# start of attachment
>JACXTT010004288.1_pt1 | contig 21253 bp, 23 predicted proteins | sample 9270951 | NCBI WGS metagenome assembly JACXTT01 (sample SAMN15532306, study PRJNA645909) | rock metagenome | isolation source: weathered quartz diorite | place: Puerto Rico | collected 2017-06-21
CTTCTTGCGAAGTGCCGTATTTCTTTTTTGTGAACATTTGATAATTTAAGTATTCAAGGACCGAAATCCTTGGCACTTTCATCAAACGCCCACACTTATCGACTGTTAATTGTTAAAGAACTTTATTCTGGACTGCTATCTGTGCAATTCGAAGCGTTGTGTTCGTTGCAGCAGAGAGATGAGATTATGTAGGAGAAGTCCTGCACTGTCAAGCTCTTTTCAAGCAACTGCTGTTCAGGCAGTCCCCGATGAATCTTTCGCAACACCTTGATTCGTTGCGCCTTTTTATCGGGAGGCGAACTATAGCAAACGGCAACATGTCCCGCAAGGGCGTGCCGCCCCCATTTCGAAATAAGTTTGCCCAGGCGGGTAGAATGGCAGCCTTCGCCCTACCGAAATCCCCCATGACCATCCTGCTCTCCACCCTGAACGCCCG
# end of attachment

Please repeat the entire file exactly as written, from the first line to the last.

>JACXTT010004288.1_pt1 | contig 21253 bp, 23 predicted proteins | sample 9270951 | NCBI WGS metagenome assembly JACXTT01 (sample SAMN15532306, study PRJNA645909) | rock metagenome | isolation source: weathered quartz diorite | place: Puerto Rico | collected 2017-06-21
CTTCTTGCGAAGTGCCGTATTTCTTTTTTGTGAACATTTGATAATTTAAGTATTCAAGGACCGAAATCCTTGGCACTTTCATCAAACGCCCACACTTATCGACTGTTAATTGTTAAAGAACTTTATTCTGGACTGCTATCTGTGCAATTCGAAGCGTTGTGTTCGTTGCAGCAGAGAGATGAGATTATGTAGGAGAAGTCCTGCACTGTCAAGCTCTTTTCAAGCAACTGCTGTTCAGGCAGTCCCCGATGAATCTTTCGCAACACCTTGATTCGTTGCGCCTTTTTATCGGGAGGCGAACTATAGCAAACGGCAACATGTCCCGCAAGGGCGTGCCGCCCCCATTTCGAAATAAGTTTGCCCAGGCGGGTAGAATGGCAGCCTTCGCCCTACCGAAATCCCCCATGACCATCCTGCTCTCCACCCTGAACGCCCG